Painter Lauren Boilini, 29, always planned on being an artist — but she’s not sure why.
“I went to art school at the Kansas City Art Institute, and then to graduate school at MICA, where I teach now,” says the Bloomington, Indiana native, who was this year a Sondheim semifinalist. “Answering why I am an artist is one of the hardest things for me. I went to art school initially because I figured everything else I wanted to know I could learn from reading — I’m a big book nerd — and art was something I wanted to take head on.”
Boilini’s large-scale work, which pulses with color (and seemingly with sound), calls to mind the grand, generous scope of some of Grace Hartigan’s Abstract Expressionist canvasses, yet clearly (and/or blurrily) depicts a vision innate to Boilini, one of stampeding stallions (and humans and zebras) that repeatedly rush at you, the unprepared spectator, in a visual riddle that’s entertaining, exhilarating, to study (and finally submit to).
I talked to the artist about her inspiration and her next move.
What is your process like?
I think my favorite thing about being an artist is that I spent years learning all of the rules, and now I get to break them. Anything goes, and I can make my own reality. For me it is all about being really smart, but 100 percent self-indulgent 100 percent of the time. Everything inspires me — I am trained to see inspiration everywhere. Outside of the art world the thing that inspires me the most is music. I secretly think that music is the most worthwhile artistic pursuit, so I look to the music world for a lot of my influences. Living in Baltimore makes this easier because there are musicians everywhere.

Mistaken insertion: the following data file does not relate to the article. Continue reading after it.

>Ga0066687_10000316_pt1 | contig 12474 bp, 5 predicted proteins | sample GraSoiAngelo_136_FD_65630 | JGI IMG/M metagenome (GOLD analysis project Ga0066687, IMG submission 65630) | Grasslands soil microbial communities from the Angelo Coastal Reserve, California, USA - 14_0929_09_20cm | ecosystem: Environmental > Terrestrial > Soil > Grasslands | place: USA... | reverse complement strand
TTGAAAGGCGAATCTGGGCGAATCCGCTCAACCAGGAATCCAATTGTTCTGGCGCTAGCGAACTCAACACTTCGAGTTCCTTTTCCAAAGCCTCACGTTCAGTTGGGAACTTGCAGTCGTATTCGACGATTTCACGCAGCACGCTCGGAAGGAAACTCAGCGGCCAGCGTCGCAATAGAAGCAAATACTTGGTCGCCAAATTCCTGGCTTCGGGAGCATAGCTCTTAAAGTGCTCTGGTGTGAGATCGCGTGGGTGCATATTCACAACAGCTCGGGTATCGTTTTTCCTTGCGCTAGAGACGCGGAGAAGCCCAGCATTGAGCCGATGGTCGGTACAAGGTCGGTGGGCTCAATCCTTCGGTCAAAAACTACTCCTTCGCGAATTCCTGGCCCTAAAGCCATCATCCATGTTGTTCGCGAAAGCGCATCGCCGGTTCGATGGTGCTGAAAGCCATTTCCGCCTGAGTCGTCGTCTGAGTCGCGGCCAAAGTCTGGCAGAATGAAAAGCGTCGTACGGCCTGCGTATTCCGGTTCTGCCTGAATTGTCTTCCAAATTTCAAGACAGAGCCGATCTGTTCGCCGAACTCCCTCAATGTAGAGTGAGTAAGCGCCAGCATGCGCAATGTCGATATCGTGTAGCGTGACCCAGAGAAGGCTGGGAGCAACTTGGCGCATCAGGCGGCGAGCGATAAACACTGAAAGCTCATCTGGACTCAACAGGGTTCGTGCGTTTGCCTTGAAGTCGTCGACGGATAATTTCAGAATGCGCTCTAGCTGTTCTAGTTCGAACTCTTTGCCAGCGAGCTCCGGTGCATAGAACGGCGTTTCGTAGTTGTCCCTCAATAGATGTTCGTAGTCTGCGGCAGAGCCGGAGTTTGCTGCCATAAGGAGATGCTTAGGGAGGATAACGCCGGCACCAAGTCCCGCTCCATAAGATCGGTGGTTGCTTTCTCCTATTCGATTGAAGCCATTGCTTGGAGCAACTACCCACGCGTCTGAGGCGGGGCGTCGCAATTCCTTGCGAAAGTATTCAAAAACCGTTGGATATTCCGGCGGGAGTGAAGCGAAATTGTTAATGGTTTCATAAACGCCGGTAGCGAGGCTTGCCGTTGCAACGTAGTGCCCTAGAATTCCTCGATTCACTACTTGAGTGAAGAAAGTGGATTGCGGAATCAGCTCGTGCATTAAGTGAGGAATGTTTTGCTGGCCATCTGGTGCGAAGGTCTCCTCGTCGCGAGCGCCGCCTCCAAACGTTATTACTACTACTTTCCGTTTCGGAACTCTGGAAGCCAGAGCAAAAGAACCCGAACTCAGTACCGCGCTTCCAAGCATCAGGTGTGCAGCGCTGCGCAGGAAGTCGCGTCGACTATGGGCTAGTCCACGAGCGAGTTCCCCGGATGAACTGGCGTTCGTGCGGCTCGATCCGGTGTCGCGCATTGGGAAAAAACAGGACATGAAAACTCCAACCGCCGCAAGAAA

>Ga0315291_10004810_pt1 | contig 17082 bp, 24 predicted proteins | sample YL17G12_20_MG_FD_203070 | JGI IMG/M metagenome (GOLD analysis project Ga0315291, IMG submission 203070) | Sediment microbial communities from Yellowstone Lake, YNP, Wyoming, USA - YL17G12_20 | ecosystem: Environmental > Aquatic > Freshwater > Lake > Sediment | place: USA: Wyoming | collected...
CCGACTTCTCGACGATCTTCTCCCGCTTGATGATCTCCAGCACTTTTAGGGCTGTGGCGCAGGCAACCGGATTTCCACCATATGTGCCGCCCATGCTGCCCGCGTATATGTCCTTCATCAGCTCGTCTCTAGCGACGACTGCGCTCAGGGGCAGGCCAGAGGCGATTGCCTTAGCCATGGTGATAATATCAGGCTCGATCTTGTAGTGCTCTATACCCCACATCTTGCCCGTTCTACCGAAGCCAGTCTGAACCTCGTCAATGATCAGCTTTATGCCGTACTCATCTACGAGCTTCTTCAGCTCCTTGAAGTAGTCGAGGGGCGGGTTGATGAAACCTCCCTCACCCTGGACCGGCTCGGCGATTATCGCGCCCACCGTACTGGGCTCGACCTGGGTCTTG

My studio practice has consistently been large-scale oil paintings, though I have begun to work directly on the wall, exploring painting as installation. The dimension of my works relates to the size of the human body and the potential for painting to physically overwhelm the viewer.
I joined a swim team a few years ago and that has been an important part of my practice. Being athletic and aware of my body has helped energize my work, and helped get me out of the art world. Spending an hour or two in the water training every day gives me a lot of time to think and visualize.
Six a.m. practices help me set my day straight so that I can get everything done I need to.
How has your work evolved recently?
Realizing that I can separate what I am working on into different bodies of work has really helped me in the past year or two. I was feeling very scattered, but I have narrowed my vision into separate visions and that has helped. I have always [spent] the summers doing residencies, in places such as Wyoming, Ireland and Vermont, and the time away from my studio has helped.
What are you working on now?
Right now I am working on paintings for a [two-person] show [with Baltimore-based artist James Williams] at Hood College in Frederick Maryland that opens October 19th, and a show in Cincinnati… I just installed new work at the BWI Airport that opens November 2nd. I just completed a mural on Greenmount West, and I am beginning my first major public art commission for the Maryland Department of Public Health Laboratory in East Baltimore.
Boilini invites readers to attend the Open Studio Tour at School 33 on October 20 and 21st, where you can experience talented local artists work in progress — up close and extra personal.
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